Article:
Search This Blog by Google

Search This Blog

Welcome to Dijemeric Visualizations

Where photography and mathematics intersect with some photography, some math, some math of photography, and an occasional tutorial.

Total Pageviews

Thursday, April 08, 2010

Calculating Detection Limits - Some Math Required

See Detection What is it and What Does it Mean for Photography for an introduction and Detection in the Testing Laboratory for a discussion of the concepts of detection, quantification, false positives, and false negatives.

Detection Concepts Chart: The blue curve is a distribution of measurements on a sample with nothing in it (a very clean blank).  The red horizontal line represents the detection level.  Only 1% of the measurements of an uncontaminated blank will exceed the detection level.  The 1% level protects against false positives 99% of the time.  The orange line represents a level that should be detected all of the time if the detection level is truly achievable.  It protects against false negatives.  

MDL Defined by Code
The standard for the calculation of detection limits (MDLs) is the US EPA Code of Federal Regulations (40 CFR 136).    MDLs are calculated from the variance of the replicate analysis of either a ultra-clean sample (blank) or a quality control sample made from a blank by adding the substance(s) of interest at a level above but near detection. Replicates can be analyzed either in a single batch (usually with 7 replicates) or over time (with 20 or more replicates). If the former approach is used, the calculated detection limit ignores the contribution of errors of time-variance. While both approaches are allowed, there are differences in the results. Single-batch limits tend to be less than comparable time-variance determined limits. Some, but not all, laboratories, include one or more low level quality control samples in each day's batch for the purpose of controlling against false negatives and to generate a data base for the calculation of detection limits and/or confirmation of detection capability.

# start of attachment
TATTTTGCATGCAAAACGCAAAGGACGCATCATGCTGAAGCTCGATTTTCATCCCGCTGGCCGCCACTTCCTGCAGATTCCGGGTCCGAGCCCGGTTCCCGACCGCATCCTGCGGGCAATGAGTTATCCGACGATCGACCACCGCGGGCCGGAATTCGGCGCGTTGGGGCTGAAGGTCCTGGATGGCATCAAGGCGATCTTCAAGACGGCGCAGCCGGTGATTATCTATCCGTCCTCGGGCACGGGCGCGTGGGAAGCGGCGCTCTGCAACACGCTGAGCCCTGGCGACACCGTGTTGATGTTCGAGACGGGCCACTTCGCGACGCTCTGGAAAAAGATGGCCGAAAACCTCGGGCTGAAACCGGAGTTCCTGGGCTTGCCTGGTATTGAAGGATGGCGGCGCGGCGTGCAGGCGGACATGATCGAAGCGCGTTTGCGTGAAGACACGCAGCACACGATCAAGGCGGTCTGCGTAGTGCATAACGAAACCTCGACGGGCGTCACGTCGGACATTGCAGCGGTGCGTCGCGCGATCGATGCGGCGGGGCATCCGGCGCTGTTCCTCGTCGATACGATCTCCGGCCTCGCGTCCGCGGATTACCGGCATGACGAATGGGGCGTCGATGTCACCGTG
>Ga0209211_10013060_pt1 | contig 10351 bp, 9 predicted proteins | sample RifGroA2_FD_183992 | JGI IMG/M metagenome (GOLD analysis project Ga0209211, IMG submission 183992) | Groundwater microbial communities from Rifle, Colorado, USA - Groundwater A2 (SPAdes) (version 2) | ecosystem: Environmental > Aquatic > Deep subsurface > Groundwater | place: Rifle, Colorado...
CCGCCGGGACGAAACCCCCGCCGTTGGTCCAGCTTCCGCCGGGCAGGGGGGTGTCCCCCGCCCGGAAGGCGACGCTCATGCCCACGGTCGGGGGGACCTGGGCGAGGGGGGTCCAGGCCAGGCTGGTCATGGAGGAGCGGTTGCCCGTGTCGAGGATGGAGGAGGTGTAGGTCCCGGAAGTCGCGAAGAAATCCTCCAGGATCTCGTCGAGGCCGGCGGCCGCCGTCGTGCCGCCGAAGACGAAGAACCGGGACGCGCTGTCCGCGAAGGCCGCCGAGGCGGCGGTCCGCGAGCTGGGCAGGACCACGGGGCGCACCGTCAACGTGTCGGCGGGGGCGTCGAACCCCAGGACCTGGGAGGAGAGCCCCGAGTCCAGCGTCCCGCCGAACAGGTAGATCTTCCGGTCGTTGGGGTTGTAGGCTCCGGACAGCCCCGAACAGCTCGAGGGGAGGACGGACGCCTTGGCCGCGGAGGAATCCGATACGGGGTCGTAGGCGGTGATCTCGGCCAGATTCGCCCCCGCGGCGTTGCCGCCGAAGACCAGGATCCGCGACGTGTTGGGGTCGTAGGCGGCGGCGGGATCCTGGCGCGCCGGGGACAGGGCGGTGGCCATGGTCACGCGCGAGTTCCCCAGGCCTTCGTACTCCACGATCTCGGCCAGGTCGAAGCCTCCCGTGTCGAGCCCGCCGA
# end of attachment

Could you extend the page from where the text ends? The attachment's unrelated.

Problems with the Traditional Approach and a Robust Alternative
The analysis of seven replicates in a single batch generates a detection limit that is artificially low and not achievable on a routine basis.  The MDL as does not account for false negatives: an analytical result below detection has a 50% chance of being a false negative.  Performing a single batch detection limit study requires reassigning staff out of the routine production stream.  The aperiodic approach to confirming detection limit capability on a more-or-less annual basis sidelines detection limits from the routine batch based Quality Control.  By adding a routine QC sample to the analytical stream, it is possible to avoid these problems and develop detection limits that are robust, achievable on a routine basis, account for false negatives, and do not require to reassign staff off of production. 

False Negatives
The inability to detect an analyte at two to three times the stated detection limit indicates a false negative. Such a failure may be due to chemical interference, instrument malfunction, or analyst error. In addition to a determination that the LCS is routinely detectable with each preparatory batch, accuracy is calculated and reported as an indicator of agreement between the known (i.e., true) and measured concentrations on an on-going basis and is used to generate control charts for LCS results.